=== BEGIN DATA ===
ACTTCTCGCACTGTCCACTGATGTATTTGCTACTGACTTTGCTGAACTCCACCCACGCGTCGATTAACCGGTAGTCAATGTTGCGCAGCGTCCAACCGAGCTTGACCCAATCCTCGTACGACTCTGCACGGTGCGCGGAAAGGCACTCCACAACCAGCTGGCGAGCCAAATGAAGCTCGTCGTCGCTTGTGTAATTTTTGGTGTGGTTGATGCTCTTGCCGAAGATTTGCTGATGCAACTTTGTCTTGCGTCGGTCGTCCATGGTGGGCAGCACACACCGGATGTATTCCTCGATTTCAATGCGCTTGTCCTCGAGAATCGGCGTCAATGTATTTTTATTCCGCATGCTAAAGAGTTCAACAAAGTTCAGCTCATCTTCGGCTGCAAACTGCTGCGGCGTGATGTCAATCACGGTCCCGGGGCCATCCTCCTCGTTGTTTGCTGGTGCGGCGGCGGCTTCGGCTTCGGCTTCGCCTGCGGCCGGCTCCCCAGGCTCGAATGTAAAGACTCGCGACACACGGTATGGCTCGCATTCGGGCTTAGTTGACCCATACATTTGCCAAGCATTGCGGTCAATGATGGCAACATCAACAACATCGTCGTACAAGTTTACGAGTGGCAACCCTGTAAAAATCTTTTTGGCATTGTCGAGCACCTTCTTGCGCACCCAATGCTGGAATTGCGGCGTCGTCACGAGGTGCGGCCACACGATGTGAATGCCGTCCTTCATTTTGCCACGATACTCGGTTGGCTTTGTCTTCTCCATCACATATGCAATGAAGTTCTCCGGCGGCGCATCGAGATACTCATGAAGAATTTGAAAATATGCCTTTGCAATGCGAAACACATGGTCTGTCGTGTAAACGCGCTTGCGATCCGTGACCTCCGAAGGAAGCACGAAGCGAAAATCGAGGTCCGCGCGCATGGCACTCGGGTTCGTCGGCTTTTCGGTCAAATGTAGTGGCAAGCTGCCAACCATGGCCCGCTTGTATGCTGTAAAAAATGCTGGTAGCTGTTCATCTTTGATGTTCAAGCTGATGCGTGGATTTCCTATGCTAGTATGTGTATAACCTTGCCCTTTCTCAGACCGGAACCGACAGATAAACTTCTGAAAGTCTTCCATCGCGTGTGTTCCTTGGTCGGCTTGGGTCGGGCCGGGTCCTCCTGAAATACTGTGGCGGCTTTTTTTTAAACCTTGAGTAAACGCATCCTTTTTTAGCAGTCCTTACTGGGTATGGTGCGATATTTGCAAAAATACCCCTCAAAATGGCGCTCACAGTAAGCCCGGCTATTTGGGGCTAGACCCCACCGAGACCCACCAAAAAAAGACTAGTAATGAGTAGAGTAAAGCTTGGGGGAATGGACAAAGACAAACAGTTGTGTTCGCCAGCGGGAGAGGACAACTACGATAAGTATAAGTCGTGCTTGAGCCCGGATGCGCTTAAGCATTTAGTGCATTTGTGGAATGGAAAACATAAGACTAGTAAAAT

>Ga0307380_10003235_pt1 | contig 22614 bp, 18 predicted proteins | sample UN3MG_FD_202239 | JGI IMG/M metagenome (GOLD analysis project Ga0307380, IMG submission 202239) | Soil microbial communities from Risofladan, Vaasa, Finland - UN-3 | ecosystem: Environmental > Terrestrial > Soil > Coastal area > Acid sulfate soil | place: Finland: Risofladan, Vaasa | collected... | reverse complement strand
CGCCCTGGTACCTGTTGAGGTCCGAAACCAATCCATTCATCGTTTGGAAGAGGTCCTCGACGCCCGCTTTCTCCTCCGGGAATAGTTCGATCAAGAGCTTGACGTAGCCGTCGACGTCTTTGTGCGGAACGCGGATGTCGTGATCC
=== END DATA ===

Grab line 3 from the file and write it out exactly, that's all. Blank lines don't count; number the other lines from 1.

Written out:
CGCCCTGGTACCTGTTGAGGTCCGAAACCAATCCATTCATCGTTTGGAAGAGGTCCTCGACGCCCGCTTTCTCCTCCGGGAATAGTTCGATCAAGAGCTTGACGTAGCCGTCGACGTCTTTGTGCGGAACGCGGATGTCGTGATCC